HOW DO YOU DEFEND AGAINST DOMESTIC VIOLENCE CHARGES?

Defending domestic violence cases presents many challenges. Oftentimes partners or spouses request that the mandatory protective order be lifted so that a partner can return home in order to parent or simply to begin healing the relationship through counseling and time together.  Lifting the protective order can become extremely difficult if prosecutors use the law to keep couples apart for leverage in plea bargaining, or when domestic violence treatment rules prohibit couples from counseling until an approved domestic violence program is completed (which could be nine months to a year later).

Your Mertes Law domestic violence attorneys will start with a strong initial push to thoroughly investigate all aspects of your case.  You will be directed to early therapeutic evaluations to establish a lack of dangerousness, which is often key evidence to present a judge to establish that a protective order is unnecessary.

Colorado law rigidly controls the type of plea bargains that domestic violence lawyers can negotiate to resolve a domestic violence case. In-home detention (a jail-sentence alternative) is not permitted in a domestic violence case if the victim lives in the same home. Any consideration of a probationary sentence for a person marked as a domestic violence offender requires the Court to consider the victim’s safety. Under Colorado law, prosecutors are only permitted to plea bargain away a domestic violence designation upon establishing that he or she could not prove a domestic violence case existed if the case were to go to trial.

Any person with three or more domestic violence-enhanced convictions can be charged with a Class 5 felony carrying a presumptive prison term of one to three years in the State penitentiary and a possible fine of $1,000 to $100,000.  

In Colorado if your domestic violence lawyer resolves your case by plea bargain or if you are convicted at trial, the Court is required to sentence you to a State-approved domestic violence treatment program. The Colorado Standards for domestic violence treatment feature three possible treatment tracks based on risk (designated tracks A,B, and C) and no longer identifies how long a course of treatment should last. Instead treatment completion is determined by risk and progress in treatment. 

State-approved providers for domestic violence counseling are few in number and are closely monitored by the Colorado Domestic Violence Offender Management Board: http://dcj.dvomb.state.co.us/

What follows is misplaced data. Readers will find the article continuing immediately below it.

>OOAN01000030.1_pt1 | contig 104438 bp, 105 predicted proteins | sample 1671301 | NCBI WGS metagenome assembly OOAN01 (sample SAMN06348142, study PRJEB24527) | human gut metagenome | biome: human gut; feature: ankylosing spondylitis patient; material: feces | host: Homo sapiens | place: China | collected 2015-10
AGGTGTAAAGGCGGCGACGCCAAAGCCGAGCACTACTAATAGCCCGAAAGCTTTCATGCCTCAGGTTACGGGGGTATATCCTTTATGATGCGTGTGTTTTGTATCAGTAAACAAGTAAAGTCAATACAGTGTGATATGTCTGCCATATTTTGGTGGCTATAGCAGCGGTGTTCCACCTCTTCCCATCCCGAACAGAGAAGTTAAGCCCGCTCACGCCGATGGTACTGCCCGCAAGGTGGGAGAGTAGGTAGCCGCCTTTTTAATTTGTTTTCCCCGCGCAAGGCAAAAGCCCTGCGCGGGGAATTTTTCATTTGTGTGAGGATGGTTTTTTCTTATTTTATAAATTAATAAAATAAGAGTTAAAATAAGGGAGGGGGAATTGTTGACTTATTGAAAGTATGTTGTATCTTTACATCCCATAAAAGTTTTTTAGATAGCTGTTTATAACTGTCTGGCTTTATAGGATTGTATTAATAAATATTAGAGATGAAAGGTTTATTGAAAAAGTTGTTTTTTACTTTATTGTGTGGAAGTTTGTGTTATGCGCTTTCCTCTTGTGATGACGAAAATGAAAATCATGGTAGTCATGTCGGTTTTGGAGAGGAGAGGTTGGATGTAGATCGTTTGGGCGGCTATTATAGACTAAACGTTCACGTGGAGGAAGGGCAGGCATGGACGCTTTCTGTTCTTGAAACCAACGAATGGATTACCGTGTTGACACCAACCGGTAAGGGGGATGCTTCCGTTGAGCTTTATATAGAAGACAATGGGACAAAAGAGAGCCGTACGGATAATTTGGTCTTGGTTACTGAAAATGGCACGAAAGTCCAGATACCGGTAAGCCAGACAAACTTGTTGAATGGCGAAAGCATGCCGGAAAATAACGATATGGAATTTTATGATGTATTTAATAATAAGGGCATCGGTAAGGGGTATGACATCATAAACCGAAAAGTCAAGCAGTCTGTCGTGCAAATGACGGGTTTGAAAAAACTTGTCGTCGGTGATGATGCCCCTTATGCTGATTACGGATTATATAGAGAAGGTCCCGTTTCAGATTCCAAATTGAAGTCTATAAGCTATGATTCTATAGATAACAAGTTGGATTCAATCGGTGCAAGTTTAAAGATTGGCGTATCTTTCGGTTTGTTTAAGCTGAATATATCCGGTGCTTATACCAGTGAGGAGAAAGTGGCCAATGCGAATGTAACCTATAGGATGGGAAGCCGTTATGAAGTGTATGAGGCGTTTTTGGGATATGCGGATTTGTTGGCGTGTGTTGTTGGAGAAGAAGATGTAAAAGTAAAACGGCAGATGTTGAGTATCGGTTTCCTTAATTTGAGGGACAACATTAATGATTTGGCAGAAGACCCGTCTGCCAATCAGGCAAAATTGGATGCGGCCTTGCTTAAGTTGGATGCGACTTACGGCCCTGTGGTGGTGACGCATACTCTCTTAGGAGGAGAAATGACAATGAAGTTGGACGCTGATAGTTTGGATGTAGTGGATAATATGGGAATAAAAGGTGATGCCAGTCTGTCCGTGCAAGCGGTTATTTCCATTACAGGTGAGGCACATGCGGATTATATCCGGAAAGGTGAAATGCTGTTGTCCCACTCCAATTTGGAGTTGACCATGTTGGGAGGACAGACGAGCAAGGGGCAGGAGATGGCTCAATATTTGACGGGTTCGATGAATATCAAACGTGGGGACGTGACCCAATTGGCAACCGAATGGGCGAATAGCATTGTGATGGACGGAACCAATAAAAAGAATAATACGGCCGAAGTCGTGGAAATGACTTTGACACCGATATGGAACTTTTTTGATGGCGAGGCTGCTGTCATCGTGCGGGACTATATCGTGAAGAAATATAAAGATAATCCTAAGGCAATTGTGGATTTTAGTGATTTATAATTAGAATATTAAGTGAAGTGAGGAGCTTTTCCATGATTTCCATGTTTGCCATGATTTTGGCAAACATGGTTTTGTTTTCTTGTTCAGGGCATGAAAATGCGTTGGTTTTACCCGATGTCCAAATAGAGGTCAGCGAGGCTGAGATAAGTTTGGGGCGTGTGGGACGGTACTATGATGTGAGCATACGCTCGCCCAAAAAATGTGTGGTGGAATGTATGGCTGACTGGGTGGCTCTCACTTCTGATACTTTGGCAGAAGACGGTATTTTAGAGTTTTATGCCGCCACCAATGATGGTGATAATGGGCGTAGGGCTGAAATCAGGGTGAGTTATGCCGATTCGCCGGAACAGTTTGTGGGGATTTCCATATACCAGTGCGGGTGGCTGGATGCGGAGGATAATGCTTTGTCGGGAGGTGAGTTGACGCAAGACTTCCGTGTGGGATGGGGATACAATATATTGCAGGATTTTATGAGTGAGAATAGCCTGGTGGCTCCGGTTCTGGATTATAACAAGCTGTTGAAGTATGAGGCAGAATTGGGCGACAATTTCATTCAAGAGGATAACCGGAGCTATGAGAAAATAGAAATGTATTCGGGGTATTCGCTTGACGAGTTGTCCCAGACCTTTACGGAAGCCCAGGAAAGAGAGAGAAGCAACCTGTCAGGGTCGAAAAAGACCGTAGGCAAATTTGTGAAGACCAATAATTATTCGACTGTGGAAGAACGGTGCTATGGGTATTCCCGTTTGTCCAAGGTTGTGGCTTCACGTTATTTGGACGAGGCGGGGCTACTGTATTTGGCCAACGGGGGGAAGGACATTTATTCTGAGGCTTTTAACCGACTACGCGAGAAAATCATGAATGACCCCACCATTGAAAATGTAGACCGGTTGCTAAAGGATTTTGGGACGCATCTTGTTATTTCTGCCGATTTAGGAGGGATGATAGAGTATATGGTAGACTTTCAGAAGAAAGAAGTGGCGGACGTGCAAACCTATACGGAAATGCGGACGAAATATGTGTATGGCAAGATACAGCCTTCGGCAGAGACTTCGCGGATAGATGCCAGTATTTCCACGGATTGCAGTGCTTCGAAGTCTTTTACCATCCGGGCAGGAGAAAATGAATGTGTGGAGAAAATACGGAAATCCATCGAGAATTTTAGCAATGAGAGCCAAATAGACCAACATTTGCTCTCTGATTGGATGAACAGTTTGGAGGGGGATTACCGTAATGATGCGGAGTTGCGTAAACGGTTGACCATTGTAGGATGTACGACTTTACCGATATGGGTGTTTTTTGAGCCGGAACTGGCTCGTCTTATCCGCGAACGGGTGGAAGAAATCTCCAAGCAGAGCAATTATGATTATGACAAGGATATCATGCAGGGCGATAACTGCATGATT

If you are convicted of a domestic violence act involving strangulation via use of hands, use of ligatures or constricting bands such as a phone cord, or of using a choke or sleep hold, domestic violence treatment providers are required to automatically place you in a higher category of treatment requirements: http://cdpsdocs.state.co.us/dvomb/WhatsNew/Strangulation.pdf

DO DOMESTIC VIOLENCE CHARGES IMPACT MY SECOND AMENDMENT RIGHTS?

Colorado law requires that anyone who is convicted of a domestic violence-related crime surrender any firearms or ammunition that they own. This is true even if the conviction is a deferred sentence (a contractual plea agreement that allows convictions to be withdrawn later if certain requirements are met).  Gun ownership rights are also now restricted by mandatory provisions if the Court issues a civil permanent protection order (PPO) and when a mandatory protection order is issued as a condition of bond in a domestic violence case. 

This means that you (or your domestic violence attorney) must provide the Court with proof – within 24 hours of a domestic violence bond release or domestic violence conviction – showing that you have transferred your firearms and ammunition in compliance with Colorado law governing private firearm transfers.  That is to say, any person that you would like to transfer your firearms to must pass a Colorado InstaCheck background check (although some police agencies have programs for storing firearms surrendered under the law).

Contact Our Boulder Domestic Violence Lawyers Today

Mertes Law | Boulder Domestic Violence AttorneyCall Mertes Law now for a free consultation on your domestic violence case. You owe it to yourself, and your family, to understand your rights and to be represented by qualified and experienced domestic violence attorneys who will fight for you. Call us today at 303-440-012, or fill out the contact form on this page to schedule a free consultation.